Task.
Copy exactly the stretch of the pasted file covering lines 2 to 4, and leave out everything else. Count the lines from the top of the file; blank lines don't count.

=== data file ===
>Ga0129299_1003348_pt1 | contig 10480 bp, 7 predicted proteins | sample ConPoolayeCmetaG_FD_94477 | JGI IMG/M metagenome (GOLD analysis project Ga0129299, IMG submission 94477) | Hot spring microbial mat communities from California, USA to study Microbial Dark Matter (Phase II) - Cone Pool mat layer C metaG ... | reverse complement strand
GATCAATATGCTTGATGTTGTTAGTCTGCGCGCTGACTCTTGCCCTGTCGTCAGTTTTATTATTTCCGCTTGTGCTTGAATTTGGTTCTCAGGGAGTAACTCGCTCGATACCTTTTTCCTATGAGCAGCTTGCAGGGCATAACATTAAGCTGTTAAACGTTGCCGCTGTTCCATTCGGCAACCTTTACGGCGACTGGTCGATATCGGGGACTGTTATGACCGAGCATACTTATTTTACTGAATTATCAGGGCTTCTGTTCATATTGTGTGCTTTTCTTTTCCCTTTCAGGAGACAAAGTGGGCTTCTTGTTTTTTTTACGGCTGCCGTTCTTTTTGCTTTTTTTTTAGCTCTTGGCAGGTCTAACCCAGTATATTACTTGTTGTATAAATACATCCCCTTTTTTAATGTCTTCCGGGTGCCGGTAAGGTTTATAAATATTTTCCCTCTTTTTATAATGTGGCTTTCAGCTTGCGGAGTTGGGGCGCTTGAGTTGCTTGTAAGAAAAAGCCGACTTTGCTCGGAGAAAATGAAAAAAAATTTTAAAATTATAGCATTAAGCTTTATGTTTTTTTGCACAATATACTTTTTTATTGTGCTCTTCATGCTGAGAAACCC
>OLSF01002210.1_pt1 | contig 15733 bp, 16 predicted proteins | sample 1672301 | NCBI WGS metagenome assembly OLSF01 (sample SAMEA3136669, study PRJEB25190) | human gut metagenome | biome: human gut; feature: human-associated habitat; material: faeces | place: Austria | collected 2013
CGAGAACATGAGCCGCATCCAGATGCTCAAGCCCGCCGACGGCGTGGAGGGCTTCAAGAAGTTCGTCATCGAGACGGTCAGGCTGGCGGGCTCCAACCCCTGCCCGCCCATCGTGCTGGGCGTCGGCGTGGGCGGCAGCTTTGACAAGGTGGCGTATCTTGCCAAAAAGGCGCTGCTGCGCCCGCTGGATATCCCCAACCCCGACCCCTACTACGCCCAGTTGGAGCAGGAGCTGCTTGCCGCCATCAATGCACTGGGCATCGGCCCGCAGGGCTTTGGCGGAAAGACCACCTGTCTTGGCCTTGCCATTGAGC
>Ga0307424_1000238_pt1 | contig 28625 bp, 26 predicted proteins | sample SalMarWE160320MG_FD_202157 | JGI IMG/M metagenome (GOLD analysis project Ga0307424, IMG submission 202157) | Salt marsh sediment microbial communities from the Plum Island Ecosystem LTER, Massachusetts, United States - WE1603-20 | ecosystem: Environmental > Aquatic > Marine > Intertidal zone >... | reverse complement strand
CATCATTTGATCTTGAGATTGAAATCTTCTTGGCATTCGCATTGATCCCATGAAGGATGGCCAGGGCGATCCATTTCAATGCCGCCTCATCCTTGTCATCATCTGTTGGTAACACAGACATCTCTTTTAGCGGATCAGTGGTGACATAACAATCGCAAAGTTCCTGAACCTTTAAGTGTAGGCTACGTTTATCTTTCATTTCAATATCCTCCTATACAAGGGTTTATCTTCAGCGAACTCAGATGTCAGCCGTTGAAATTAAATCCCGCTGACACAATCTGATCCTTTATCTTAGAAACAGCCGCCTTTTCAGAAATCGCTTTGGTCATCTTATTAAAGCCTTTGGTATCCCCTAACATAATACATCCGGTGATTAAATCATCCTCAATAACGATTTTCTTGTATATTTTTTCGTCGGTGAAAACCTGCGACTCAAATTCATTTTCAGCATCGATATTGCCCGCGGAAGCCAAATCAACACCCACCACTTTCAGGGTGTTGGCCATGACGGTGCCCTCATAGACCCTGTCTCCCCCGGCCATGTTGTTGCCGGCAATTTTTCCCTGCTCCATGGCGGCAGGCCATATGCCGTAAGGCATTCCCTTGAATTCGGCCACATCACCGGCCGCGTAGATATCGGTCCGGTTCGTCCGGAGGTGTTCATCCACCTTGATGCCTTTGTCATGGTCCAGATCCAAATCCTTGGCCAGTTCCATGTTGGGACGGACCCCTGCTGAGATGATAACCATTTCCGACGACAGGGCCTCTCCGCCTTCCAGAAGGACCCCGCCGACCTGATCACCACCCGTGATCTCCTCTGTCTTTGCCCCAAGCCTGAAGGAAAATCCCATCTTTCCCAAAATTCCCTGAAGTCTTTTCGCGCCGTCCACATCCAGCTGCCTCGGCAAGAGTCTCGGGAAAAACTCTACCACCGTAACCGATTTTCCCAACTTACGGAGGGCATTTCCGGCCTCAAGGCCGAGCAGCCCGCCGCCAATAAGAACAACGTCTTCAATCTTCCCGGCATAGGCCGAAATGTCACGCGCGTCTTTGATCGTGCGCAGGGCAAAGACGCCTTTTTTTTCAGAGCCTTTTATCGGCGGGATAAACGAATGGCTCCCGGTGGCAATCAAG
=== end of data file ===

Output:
GATCAATATGCTTGATGTTGTTAGTCTGCGCGCTGACTCTTGCCCTGTCGTCAGTTTTATTATTTCCGCTTGTGCTTGAATTTGGTTCTCAGGGAGTAACTCGCTCGATACCTTTTTCCTATGAGCAGCTTGCAGGGCATAACATTAAGCTGTTAAACGTTGCCGCTGTTCCATTCGGCAACCTTTACGGCGACTGGTCGATATCGGGGACTGTTATGACCGAGCATACTTATTTTACTGAATTATCAGGGCTTCTGTTCATATTGTGTGCTTTTCTTTTCCCTTTCAGGAGACAAAGTGGGCTTCTTGTTTTTTTTACGGCTGCCGTTCTTTTTGCTTTTTTTTTAGCTCTTGGCAGGTCTAACCCAGTATATTACTTGTTGTATAAATACATCCCCTTTTTTAATGTCTTCCGGGTGCCGGTAAGGTTTATAAATATTTTCCCTCTTTTTATAATGTGGCTTTCAGCTTGCGGAGTTGGGGCGCTTGAGTTGCTTGTAAGAAAAAGCCGACTTTGCTCGGAGAAAATGAAAAAAAATTTTAAAATTATAGCATTAAGCTTTATGTTTTTTTGCACAATATACTTTTTTATTGTGCTCTTCATGCTGAGAAACCC
>OLSF01002210.1_pt1 | contig 15733 bp, 16 predicted proteins | sample 1672301 | NCBI WGS metagenome assembly OLSF01 (sample SAMEA3136669, study PRJEB25190) | human gut metagenome | biome: human gut; feature: human-associated habitat; material: faeces | place: Austria | collected 2013
CGAGAACATGAGCCGCATCCAGATGCTCAAGCCCGCCGACGGCGTGGAGGGCTTCAAGAAGTTCGTCATCGAGACGGTCAGGCTGGCGGGCTCCAACCCCTGCCCGCCCATCGTGCTGGGCGTCGGCGTGGGCGGCAGCTTTGACAAGGTGGCGTATCTTGCCAAAAAGGCGCTGCTGCGCCCGCTGGATATCCCCAACCCCGACCCCTACTACGCCCAGTTGGAGCAGGAGCTGCTTGCCGCCATCAATGCACTGGGCATCGGCCCGCAGGGCTTTGGCGGAAAGACCACCTGTCTTGGCCTTGCCATTGAGC